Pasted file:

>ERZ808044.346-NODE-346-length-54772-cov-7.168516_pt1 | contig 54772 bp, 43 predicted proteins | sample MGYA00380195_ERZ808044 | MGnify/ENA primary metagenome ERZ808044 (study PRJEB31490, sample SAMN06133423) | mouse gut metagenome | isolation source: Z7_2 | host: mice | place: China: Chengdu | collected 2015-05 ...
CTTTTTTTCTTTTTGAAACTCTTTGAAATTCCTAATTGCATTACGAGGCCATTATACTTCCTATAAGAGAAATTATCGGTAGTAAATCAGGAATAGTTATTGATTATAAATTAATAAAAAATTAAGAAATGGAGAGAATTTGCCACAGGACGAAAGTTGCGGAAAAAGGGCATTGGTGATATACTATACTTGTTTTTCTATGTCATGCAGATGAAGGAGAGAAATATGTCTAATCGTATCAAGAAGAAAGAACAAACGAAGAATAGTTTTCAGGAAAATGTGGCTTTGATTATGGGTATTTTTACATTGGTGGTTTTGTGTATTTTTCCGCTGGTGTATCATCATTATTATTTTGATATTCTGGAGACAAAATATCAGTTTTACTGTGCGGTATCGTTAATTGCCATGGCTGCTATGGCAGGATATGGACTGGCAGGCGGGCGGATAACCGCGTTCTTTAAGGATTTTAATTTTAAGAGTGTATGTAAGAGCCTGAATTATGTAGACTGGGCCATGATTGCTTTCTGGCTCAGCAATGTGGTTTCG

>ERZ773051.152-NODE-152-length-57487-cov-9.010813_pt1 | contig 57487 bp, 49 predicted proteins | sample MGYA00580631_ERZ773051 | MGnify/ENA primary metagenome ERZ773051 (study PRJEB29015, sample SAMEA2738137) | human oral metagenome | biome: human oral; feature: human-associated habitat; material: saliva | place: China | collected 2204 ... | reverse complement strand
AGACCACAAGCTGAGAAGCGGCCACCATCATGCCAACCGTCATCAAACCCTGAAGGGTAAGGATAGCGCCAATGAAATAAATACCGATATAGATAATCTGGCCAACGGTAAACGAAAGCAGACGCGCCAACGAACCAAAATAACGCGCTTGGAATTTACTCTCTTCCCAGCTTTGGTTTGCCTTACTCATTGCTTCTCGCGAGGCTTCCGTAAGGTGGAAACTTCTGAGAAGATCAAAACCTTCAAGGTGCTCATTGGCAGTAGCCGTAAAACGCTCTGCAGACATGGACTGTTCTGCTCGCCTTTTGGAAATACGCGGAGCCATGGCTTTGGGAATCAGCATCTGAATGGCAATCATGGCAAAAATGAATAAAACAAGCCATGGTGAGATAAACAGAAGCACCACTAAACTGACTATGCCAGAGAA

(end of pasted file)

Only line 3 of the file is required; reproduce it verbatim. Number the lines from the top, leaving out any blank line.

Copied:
>ERZ773051.152-NODE-152-length-57487-cov-9.010813_pt1 | contig 57487 bp, 49 predicted proteins | sample MGYA00580631_ERZ773051 | MGnify/ENA primary metagenome ERZ773051 (study PRJEB29015, sample SAMEA2738137) | human oral metagenome | biome: human oral; feature: human-associated habitat; material: saliva | place: China | collected 2204 ... | reverse complement strand